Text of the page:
Streptavidin coated ferromagnetic microparticles (10.6 μm, Spherotech, IL) at 0.5% (w/w) concentration within a de-ionized water solution were distributed as a monolayer on a glass substrate. The surface of the glass substrate was made hydrophilic using UV-Ozone such that the aqueous solution spreads out evenly along the surface. The prepared sample was then heated up to 80 °C on a hot plate to evaporate the water, leaving only the microparticle monolayer on the substrate. Reactive ion etching (RIE) was utilized to separate the clustered microparticles from each other by etching the bead surface uniformly. To ensure the self-propulsion with the catalytic reaction of , a platinum (Pt) layer with a thickness of 20 nm was coated on the top half of the microparticles using an e-beam thermal evaporator (Temescal CV-8 e-beam evaporator). Platinum was evaporated at a slow rate of 0.02 nm/s to ensure high-quality deposition. The coated microparticles were then detached from the glass surface by gently washing the substrate with de-ionized water and agitated with a paint brush. The final size of the Janus particles was measured to be ∼4 μm. Streptavidin coated ferromagnetic microparticles (4 μm, Spherotech, IL) were used for control experiments. This process is also outlined in the previous work, where scanning electron microscopy images were used to confirm the presence of the platinum surface coating.40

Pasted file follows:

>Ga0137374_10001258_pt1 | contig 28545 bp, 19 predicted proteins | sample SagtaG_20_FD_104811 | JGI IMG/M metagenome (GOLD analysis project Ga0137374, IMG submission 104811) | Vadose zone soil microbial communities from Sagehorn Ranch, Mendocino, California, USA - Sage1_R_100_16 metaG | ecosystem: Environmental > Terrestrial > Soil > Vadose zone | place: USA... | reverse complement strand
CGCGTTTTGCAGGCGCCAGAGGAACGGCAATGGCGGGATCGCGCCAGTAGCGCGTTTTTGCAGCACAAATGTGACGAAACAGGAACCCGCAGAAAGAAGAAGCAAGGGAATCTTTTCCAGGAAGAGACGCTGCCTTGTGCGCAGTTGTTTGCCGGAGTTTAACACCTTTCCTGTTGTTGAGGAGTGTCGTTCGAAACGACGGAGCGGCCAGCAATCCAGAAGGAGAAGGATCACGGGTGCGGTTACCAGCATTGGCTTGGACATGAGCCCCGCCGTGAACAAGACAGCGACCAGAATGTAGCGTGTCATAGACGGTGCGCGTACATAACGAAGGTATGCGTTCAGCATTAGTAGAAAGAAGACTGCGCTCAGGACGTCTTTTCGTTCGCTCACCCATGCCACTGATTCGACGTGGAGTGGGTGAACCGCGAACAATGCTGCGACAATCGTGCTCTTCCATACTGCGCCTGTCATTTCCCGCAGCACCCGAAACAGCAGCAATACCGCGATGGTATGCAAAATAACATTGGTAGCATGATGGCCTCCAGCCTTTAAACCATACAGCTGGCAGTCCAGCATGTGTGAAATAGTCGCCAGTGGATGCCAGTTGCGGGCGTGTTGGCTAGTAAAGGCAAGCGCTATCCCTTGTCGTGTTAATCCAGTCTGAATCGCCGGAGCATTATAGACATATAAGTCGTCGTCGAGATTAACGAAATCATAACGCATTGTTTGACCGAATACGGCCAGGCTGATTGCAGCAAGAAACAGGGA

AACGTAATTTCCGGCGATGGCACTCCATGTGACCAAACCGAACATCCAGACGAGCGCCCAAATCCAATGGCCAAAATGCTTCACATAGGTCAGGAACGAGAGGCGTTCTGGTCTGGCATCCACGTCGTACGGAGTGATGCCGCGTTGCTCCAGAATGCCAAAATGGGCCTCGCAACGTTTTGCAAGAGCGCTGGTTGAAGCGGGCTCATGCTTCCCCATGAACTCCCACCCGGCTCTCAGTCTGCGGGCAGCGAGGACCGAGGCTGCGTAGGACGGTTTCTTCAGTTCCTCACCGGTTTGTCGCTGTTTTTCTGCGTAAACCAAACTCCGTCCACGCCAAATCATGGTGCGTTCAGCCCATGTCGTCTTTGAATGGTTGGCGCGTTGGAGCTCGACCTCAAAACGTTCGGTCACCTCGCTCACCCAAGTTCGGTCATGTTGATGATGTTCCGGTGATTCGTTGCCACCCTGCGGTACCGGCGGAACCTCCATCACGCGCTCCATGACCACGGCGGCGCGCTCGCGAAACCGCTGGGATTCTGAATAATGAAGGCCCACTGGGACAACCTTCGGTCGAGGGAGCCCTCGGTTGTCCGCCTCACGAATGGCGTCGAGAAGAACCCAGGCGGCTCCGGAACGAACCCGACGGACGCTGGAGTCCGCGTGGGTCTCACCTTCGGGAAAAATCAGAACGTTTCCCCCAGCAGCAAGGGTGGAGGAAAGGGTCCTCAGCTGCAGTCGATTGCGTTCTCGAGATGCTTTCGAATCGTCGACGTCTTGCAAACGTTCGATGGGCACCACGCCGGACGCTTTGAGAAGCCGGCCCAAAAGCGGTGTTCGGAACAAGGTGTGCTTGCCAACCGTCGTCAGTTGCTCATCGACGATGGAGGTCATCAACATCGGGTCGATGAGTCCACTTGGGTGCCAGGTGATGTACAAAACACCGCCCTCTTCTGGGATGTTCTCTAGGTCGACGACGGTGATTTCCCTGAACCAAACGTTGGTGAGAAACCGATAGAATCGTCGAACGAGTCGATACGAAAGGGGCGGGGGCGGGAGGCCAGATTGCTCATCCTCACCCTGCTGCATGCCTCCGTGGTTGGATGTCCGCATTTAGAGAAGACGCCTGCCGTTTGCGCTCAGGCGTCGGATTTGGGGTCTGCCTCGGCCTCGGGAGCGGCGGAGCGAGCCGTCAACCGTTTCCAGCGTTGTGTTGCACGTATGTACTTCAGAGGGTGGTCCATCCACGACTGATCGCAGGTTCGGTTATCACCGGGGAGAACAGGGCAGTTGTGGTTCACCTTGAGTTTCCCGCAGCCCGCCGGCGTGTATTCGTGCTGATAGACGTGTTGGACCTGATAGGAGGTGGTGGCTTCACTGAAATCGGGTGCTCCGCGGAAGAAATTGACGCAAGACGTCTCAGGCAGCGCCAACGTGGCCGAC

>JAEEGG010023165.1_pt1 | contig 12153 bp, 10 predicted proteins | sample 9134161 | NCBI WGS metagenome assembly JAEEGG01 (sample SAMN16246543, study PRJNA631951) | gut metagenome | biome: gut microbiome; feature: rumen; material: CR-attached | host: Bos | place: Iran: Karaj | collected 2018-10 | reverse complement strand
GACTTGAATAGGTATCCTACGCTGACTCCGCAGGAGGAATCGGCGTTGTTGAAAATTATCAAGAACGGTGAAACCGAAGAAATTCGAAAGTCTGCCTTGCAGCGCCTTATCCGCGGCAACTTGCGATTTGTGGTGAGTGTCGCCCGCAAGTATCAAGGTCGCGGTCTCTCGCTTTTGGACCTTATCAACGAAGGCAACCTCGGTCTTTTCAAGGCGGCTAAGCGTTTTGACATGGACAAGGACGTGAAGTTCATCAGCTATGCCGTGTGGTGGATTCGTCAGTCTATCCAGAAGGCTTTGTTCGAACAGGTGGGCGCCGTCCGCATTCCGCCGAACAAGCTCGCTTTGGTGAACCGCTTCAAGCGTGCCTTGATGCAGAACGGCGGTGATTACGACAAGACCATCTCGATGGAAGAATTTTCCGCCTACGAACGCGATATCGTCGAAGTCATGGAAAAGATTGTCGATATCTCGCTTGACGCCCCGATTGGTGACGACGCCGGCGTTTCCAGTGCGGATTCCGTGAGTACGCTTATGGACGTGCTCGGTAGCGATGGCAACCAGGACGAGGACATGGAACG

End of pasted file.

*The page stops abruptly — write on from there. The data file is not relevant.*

An avidin coating along the uncoated hemisphere of the Janus particles remained intact after the fabrication process. While the size of this area along the hemisphere is variable, it can still be utilized to chemically attach single-end biotinylated flagella filaments along the surface of the Janus particle. The flagella were isolated from S. typhimurium (SJW 1103) and repolymerized using methods adapted from Asakusa's original procedures47,48 and established in the previous work.30,31,37 We used S. typhimurium simply because we have the most experience with it, but other bacteria such as E. coli can also be used to harvest flagella.49 Non-pathogenic S. typhimurium (SJW 1103) was cultured in 10 l of Luria-Bertani (LB) broth, with additional additives in percent by weight including: 1.00% yeast extract, 1.00% tryptone, 0.30% glucose, 0.66% dipotassium phosphate, and 0.03% monopotassium phosphate. After a 12–16 h incubation-shaking process (36 °C, 130 rpm), the culture media were placed inside 50 ml centrifuge tubes and centrifuged with a 3500 relative centrifugal force (rcf) for 35 min, causing the bacteria in the LB broth to become pelleted to the bottom of the centrifuge tubes; the supernatant was then removed and discarded into a liquid biohazard container. Centrifuge tubes with pelleted bacteria had more bacteria culture solution added, and the centrifugation process was repeated until all the remaining solution was exhausted. The pelleted bacteria were then resuspended into a 0.01 M potassium phosphate buffer (pH 6.5, referred to as polymerization buffer) with a 150 mM of NaCl using a piston pipette; the bacteria suspension was concentrated together into a single tube with a final volume of 50 ml. This concentrated solution of bacteria was then vortexed for more than 20 min to mechanically shear the flagella from the bacterial bodies37 and subsequently centrifuged for 15 min at 16 000 rcf in order to pellet bacterial bodies while keeping the flagella in suspension; the supernatant was transferred then to new tubes, while the bacterial pellets were disposed off into a biohazard box. The flagellar solution was then centrifuged at 100 000 rcf for 1 h to pellet the flagella. The purified flagellar pellet was then resuspended in polymerization buffer with a final volume of 1.5 ml per pellet; further purifications at 100 000 rcf for 1 h were performed as needed depending on the researcher’s judgment. Roughly 20% of the isolated flagella by volume were taken and mixed with EZ-Link™ NHS-Biotin (Thermo Fisher Scientific, 20217) using the standardized process outlined by Thermo Fisher. After 30 min, the biotin complex was completely bound to the surfaces of the flagella. The biotinylated flagella solution was then centrifuged at 16 000 rcf for 15 min to remove any excess biotin while leaving the flagella in suspension. Both the biotinylated and nonbiotinylated flagellar solutions were then placed in a water bath at 65 °C for 10 min in order to thermally depolymerize the flagella into constituent flagellin monomers. Both solutions were then centrifuged at 150 000 rcf for 1 h to remove any excess proteins, debris, or remaining excess biotin, while flagellin monomers remained in suspension. The supernatants containing flagellin monomers were then transferred to new centrifuge tubes. The biotinylated monomers were then introduced into a 2 M sodium phosphate solution of an equal volume (750 μl each) and incubated for 30 min at 36 °C in order to turn the monomers into short flagella (referred to as seeding particles). The seeds were then introduced into the non-biotinylated monomers in a 1:5 ratio and uniformly mixed by vortexing for 5 min; the mixture was left to incubate for 48 h at room temperature. The resulting repolymerized flagella were between 10 and 25 μm in length and had biotin surface coating at one of their end points.37 The repolymerized flagella were usually so highly concentrated that they looked like a white gelatinous mass. The repolymerized flagella (gelatinous mass) were then gently suspended using a 0.01 M potassium phosphate (pH 7.5, conjugation buffer) with 150 mM of NaCl solution, centrifuged at 10 000 rcf for 1 h and resuspended using a 0.01 M potassium phosphate (pH 7.5, referred to as conjugation buffer) with 150 mM of NaCl solution for a total volume of 1.5 ml. A Cy3 dye (Sigma Aldrich, GEPA23001) was reconstituted in conjugation buffer (1.5 ml) and then mixed in a 1:1 ratio with the flagellar solution; 1 M of sodium bicarbonate was added (5% of the final volume) to help the dye attach to the flagella. After 2 h, the Cy3 labeled flagella were centrifuged at 100 000 rcf, pelleted, and resuspended using the conjugation buffer for a total volume of 1.5 ml.37 The final centrifugation and resuspension processes sheared the repolymerized flagella, reducing their overall length to roughly half.